For the first time, an oral diabetes therapy has been approved by the FDA to reduce the risk of major adverse cardiovascular events.
Janssen Pharmaceutical Companies of Johnson & Johnson announced FDA approval of canagliflozin, marketed as Invokana, to reduce the risk of heart attack, stroke or death due to a cardiovascular cause in adults with type 2 diabetes (T2D) who have established CV disease.
The approval was based on results of the CANVAS (CANagliflozin cardioVascular Assessment Study) Program, which evaluated the effect of canagliflozin, a sodium-glucose cotransporter-2 inhibitor, on CV risk in a broad population of more than 10,000 adults with T2D.
White tablets. Source: Getty
"This FDA approval makes [Canagliflozin] the only oral type 2 diabetes treatment indicated to reduce the risk of heart attack, stroke or CV death. It is an important step forward for patients and the physicians who treat them," explained James List, MD, PhD, Global Therapeutic Area Head, Cardiovascular & Metabolism, at Janssen Research & Development."Not only does [Canagliflozin] enable patients to control their diabetes symptoms by lowering their A1C levels, but it now also helps protect them from potentially devastating cardiovascular events."
Type 2 diabetes mellitus is associated with a substantial risk of cardiovascular and renal disease, and the FDA action is in line with recent clinical guideline updates. The American Diabetes Association recommends use of a SGLT2 inhibitor for patients with T2D and clinical CV disease, while the American Association of Clinical Endocrinologists advises that, for appropriate patients, canagliflozin has been shown to reduce major adverse CV events.
"Americans living with type 2 diabetes are two to three times more likely to die from heart disease than adults without diabetes," pointed out Ralph DeFronzo, MD, professor of medicine and chief of the Division of Diabetes at University of Texas, Health Diabetes Center, San Antonio. "With this approval, [Canagliflozin] now plays an even more important role in the overall treatment mix with its demonstrated ability to reduce the risk of potentially devastating cardiovascular events."
Canagliflozin reduces glycemia as well as blood pressure, body weight, and albuminuria in people with diabetes. A report last year in the New England Journal of Medicine confirmed the effects of treatment with canagliflozin on cardiovascular, renal, and safety outcomes.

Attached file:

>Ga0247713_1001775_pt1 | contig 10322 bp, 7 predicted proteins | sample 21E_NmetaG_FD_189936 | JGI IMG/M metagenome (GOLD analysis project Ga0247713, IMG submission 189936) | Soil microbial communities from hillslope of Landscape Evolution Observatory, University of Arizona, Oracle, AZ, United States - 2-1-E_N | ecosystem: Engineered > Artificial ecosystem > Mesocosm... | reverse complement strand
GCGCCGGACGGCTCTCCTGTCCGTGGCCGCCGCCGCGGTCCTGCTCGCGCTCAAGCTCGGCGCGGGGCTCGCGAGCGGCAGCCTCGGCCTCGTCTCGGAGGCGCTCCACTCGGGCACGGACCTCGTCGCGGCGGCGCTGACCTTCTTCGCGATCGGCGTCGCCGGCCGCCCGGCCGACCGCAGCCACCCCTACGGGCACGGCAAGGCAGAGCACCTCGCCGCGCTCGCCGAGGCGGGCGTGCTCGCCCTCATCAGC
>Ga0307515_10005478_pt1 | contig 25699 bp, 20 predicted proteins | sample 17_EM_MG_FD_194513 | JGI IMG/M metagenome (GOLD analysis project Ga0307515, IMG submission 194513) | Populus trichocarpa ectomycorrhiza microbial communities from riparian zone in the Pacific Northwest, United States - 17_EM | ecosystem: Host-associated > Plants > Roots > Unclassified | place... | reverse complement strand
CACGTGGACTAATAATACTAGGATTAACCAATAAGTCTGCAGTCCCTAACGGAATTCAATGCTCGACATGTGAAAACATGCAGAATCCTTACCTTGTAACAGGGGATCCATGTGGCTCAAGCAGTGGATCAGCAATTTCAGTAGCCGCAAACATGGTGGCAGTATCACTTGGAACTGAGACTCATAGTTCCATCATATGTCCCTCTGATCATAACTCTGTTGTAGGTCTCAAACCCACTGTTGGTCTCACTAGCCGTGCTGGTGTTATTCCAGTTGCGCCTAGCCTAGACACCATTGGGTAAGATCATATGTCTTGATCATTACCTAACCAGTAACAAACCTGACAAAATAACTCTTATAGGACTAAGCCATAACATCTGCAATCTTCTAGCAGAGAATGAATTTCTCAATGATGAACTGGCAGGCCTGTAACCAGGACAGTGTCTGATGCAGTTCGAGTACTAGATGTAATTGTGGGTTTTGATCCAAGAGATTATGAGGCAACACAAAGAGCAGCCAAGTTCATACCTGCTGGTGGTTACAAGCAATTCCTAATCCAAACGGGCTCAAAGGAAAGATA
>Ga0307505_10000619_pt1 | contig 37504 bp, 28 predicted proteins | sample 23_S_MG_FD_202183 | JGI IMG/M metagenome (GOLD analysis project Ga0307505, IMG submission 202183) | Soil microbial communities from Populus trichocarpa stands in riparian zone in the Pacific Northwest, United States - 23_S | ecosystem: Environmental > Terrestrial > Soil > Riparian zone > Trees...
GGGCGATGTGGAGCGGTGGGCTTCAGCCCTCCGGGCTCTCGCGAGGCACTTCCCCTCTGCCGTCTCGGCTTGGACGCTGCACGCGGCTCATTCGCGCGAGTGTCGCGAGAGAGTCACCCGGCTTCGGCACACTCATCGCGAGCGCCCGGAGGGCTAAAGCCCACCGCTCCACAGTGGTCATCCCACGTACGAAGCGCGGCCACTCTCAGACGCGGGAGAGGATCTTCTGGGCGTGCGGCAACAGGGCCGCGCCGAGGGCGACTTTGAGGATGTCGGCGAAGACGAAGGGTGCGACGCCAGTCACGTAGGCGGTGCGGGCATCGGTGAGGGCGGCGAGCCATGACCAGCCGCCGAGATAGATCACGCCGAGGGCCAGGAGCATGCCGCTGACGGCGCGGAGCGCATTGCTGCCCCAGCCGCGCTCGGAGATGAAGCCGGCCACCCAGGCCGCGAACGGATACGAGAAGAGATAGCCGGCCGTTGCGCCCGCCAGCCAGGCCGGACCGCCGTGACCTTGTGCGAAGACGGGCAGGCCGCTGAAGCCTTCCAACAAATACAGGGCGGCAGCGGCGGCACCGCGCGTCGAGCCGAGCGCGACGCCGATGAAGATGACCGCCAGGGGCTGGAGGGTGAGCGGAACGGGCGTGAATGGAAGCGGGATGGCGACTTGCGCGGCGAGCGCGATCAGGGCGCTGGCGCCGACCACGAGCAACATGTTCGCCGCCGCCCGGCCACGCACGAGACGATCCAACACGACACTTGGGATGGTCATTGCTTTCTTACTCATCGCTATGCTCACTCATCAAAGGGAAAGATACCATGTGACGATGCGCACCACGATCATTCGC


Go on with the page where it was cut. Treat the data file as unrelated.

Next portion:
The CANVAS Program integrated data from two trials involving 10,142 participants with type 2 diabetes and high cardiovascular risk. In each trial, participants were randomly assigned to receive canagliflozin or placebo and were followed for a mean of 188.2 weeks. The international researchers defined the primary endpoint as a composite of death from cardiovascular causes, nonfatal myocardial infarction, or nonfatal stroke.
Results indicated that the rate of the primary outcome was lower with canagliflozin than with placebo (occurring in 26.9 vs. 31.5 participants per 1000 patient-years; hazard ratio, 0.86; 95% confidence interval [CI], 0.75 to 0.97; P<0.001 for noninferiority; P=0.02 for superiority).
“Although on the basis of the prespecified hypothesis testing sequence the renal outcomes are not viewed as statistically significant, the results showed a possible benefit of canagliflozin with respect to the progression of albuminuria (hazard ratio, 0.73; 95% CI, 0.67 to 0.79) and the composite outcome of a sustained 40% reduction in the estimated glomerular filtration rate, the need for renal-replacement therapy, or death from renal causes (hazard ratio, 0.60; 95% CI, 0.47 to 0.77),” researchers wrote.
“In two trials involving patients with type 2 diabetes and an elevated risk of cardiovascular disease, patients treated with canagliflozin had a lower risk of cardiovascular events than those who received placebo but a greater risk of amputation, primarily at the level of the toe or metatarsal,” study authors concluded.
This new indication also applies to the fixed-dose combinations of canagliflozin/metformin HCl tablets and canagliflozin/metformin HCl extended-release tablets.